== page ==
Welcome to International Zine Month 2021! IZM is a project created by Alex Wrekk, of Stolen Sharpie Revolution fame, as a way to celebrate many aspects of zines and the zinester community. Every year Alex creates a flyer which provides day-to-day events: find a printable copy and a text version of the info in the flyer at Alex’s IZM page.
Please note that July 21 is Zine Library Day! Plan something special in your library!
On Wednesday May 19th, zine librarians Ziba Perez and Jenna Freedman will be presenting a workshop titled “Overthrow the 10-Page Paperarchy: Manifesto Zines.” They’ll be modeling zine-making as a means of challenging the white patriarchy and exploring the capacity for zines to highlight skills beyond those recognized and valued by the academy.
The workshop is part of the Critical Pedagogy Symposium cosponsored by METRO and ACRLY/NY. Registration is free; find more info at mnylc.org/cps.
Missed this chapter when it first came out, but here’s a great lesson plan for undergraduates by librarian Emilee Mathews. She writes, “In this lesson plan, students critically engage the zine’s conceptual underpinnings and material production in order to reflect on their own nascent zine making practice. What meanings are created by appropriating another’s work, particularly that of another zinester, and does the meaning change when the student’s work is accessioned into the same archive in which they found it?”
Check out the open access chapter “Radical Appropriation in Zine Making,” one of the 17 available through ARLIS/NA’s “Fair Use in the Visual Arts: Lesson Plans for Librarians,” published in 2018.
University of Nebraska at Omaha librarians Amy Schindler, Monica Maher, and Claire Du Laney collaborated with instructor Clare Maakestad and students in Introduction to Sociology sections to create zines on environmental topics. Read more about their project, including integration with UNO Libraries Archives and Special Collections, in “New Environmental Zines Combine Creativity and Research.”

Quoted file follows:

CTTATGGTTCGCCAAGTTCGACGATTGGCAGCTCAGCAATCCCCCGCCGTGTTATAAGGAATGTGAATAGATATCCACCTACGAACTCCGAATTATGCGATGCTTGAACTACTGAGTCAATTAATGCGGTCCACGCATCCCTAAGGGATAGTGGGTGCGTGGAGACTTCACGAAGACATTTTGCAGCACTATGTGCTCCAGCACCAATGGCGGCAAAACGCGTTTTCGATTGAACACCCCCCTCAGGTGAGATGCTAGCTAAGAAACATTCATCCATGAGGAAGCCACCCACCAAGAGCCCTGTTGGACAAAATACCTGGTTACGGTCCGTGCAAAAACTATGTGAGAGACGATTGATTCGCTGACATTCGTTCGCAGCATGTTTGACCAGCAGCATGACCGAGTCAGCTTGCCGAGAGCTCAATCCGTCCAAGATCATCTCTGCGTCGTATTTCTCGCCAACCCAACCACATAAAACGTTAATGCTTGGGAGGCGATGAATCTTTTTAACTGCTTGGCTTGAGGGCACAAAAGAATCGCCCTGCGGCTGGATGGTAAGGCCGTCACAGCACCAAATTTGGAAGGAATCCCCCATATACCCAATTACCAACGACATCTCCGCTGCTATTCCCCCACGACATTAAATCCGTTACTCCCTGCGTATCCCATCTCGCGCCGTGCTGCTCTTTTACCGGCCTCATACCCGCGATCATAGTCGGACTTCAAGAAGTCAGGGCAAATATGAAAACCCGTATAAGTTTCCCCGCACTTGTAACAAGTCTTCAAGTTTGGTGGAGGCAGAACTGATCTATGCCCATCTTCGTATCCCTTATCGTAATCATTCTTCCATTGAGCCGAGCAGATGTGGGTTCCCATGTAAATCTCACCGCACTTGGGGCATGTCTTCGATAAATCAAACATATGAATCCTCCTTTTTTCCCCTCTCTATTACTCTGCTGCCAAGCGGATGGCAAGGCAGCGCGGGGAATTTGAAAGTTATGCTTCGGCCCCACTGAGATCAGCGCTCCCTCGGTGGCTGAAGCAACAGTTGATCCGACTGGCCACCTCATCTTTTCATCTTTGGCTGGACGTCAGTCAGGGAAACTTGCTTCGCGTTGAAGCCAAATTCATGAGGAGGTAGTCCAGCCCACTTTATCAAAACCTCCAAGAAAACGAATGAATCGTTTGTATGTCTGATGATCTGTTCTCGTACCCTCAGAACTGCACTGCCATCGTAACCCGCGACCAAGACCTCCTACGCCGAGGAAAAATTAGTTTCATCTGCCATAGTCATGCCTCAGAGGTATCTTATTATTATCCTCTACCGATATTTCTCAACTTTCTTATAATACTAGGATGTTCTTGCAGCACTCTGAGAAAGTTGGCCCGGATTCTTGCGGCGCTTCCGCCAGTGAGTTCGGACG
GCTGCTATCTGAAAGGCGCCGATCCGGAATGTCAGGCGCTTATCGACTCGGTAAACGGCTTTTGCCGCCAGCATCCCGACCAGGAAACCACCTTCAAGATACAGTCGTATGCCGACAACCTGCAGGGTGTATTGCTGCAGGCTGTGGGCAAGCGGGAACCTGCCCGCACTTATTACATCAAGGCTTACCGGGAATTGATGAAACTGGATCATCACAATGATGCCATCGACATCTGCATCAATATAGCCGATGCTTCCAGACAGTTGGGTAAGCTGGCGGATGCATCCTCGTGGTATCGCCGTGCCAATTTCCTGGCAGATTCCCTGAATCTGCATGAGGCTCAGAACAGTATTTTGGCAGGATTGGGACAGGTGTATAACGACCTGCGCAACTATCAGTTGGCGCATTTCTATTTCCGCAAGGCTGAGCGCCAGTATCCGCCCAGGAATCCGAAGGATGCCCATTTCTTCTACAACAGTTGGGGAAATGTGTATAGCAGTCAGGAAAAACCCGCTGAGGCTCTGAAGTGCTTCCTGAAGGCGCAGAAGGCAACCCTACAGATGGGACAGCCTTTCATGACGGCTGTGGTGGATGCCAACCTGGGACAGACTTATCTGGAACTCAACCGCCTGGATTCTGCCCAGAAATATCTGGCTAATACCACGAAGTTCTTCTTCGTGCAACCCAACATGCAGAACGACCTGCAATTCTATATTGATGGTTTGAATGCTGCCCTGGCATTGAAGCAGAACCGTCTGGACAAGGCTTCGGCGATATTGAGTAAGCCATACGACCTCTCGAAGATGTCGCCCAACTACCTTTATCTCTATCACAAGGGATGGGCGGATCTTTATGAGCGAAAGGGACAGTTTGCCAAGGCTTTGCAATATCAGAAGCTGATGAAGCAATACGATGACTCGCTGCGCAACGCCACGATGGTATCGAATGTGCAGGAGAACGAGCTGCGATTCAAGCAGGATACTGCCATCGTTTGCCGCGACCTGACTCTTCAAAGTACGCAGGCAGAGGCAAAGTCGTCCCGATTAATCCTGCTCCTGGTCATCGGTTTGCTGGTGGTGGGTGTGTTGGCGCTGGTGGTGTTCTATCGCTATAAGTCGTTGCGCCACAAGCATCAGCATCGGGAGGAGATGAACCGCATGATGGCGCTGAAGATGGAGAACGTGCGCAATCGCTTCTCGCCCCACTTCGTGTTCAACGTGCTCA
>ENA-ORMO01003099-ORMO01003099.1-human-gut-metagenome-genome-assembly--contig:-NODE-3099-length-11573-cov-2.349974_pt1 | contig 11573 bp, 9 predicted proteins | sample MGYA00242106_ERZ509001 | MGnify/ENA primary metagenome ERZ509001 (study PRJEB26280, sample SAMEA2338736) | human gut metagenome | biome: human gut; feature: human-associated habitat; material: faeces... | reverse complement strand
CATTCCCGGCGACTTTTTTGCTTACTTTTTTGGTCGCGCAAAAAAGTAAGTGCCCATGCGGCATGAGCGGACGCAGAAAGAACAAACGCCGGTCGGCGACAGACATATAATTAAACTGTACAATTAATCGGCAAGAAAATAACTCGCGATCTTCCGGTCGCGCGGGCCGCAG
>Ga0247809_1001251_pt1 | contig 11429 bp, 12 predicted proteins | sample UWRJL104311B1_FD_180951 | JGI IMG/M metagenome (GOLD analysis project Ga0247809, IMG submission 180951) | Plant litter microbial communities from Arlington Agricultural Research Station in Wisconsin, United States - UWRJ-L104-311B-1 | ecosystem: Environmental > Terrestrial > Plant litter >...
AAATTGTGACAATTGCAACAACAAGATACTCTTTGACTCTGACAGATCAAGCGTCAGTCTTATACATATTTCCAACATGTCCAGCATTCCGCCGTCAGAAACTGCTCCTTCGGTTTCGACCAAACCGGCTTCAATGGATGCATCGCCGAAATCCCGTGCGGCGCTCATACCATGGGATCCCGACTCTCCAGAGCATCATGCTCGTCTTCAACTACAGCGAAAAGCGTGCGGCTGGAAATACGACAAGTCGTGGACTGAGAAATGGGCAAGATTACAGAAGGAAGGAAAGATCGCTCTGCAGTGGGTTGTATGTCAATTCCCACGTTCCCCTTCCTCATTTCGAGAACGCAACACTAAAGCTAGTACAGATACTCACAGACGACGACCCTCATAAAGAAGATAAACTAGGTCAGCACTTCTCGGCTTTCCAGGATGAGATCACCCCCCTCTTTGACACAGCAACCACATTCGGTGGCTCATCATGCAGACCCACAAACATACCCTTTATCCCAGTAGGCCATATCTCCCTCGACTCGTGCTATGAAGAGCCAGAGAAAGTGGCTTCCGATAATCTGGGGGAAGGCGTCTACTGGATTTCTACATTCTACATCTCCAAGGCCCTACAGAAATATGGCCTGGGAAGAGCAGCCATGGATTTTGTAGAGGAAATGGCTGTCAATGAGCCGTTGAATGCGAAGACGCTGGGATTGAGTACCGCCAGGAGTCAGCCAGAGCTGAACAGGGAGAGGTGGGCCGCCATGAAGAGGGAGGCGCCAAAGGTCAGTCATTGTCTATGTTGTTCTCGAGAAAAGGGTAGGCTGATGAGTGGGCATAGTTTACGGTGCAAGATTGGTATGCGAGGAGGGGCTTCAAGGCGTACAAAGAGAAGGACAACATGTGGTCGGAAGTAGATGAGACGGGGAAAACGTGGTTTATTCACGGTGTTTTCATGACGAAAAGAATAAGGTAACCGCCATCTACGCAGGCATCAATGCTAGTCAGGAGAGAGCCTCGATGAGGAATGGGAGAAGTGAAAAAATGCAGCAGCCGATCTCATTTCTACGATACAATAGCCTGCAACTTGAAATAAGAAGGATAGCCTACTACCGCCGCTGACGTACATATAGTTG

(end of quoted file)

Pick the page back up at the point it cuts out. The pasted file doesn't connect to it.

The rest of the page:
Long time zine librarian Ann Matsushima Chiu talks about her work using zines in library instruction in a new interview with Raymond Pun. Ann discusses her most frequently used workshops, including a Zines 101 session, teaching information literacy concepts, and the “Zine-in-a-Hurry” workshop, where participants collaborate on a zine which is completed in about an hour! Check out the interview at Infobase.
University of Alberta School of Library and Information Studies MLIS student Rynnelle Wiebe created an essay & illustrated zine titled “Indigenous Zines and Academic Libraries” as part of a fall 2020 course. The course, “Indigenous Library and Information Studies in a Canadian Context,” was created by instructors Kayla Lar-Son and Tanya Ball included research into Indigenous principles, practices, and Indigenous methodologies. A bibliography includes a selection of Indigenous-created zines and resources about zines and Indigenous librarianship. Find the zine at https://indigenouslis.ca/indigenous-zines-and-academic-libraries/.
It’s still COVID Times, so the hands-on, community-building aspects of zine making can be less than ideal. That’s why I love this Chicago Public Library grab and go kit for kids and tweens that talks about how to make a zine at home. The kit comes in a plastic bag and includes pages for collaging, a glue stick, and a copy of “How to Make a One-Page Zine” by Sarah Mirk (get a free copy at Sarah Mirk’s website). Patrons need to supply scissors, paper, and a writing instrument.
Check out the video from zine librarian Alenka Figa sharing different types of zines and giving a tutorial about how to make a one-page zine out of a piece of scrap paper.
Inspired by a tweet from Kirsty Fife @DIYarchivist, here’s a compilation of archives-related zines. There’s a lot out there so this won’t be a complete list, but hopefully a good starting point! Continue reading →
Cristina Favretto, Head of Special Collections at the University of Miami Libraries, gave a great presentation on the history of zines on October 21: “All You Need is Paper and Passion: How Zines Can Help You Document Social Justice Movements.” The presentation also had suggestions for building relevant and responsive zine collections.
The Bibliographical Society of America hosted a webinar on July 28 about DIY Publishing. Miarosa Ciallella, a zinester and library worker, talks about zines as activism and zines as a way to resist technocracy. Ciallella talks about how we know that social media is oppressive and how zines are “micro-archives that reflect and reject dominant narratives of historical moments.” Ciallella argues that we should start mentally investing in DIY print culture as a way to document history. (The other half of the presentation, about real estate flyers from Real Estate Trailblazers, is also interesting, though not as relevant to this site!)
This year’s Zine Librarians unConference, ZLuC 2020, in Montréal has been cancelled due to COVID-19. But zine librarians from around the world are working on a virtual version of the event! http://zinelibraries.info/wiki/zluc2020/ If you’re interested in attending, stay tuned. If you’re interested in helping organize this event, please get in touch! In the meantime, join us on July 21 for a special event, being decided by ZLuC organizers right now!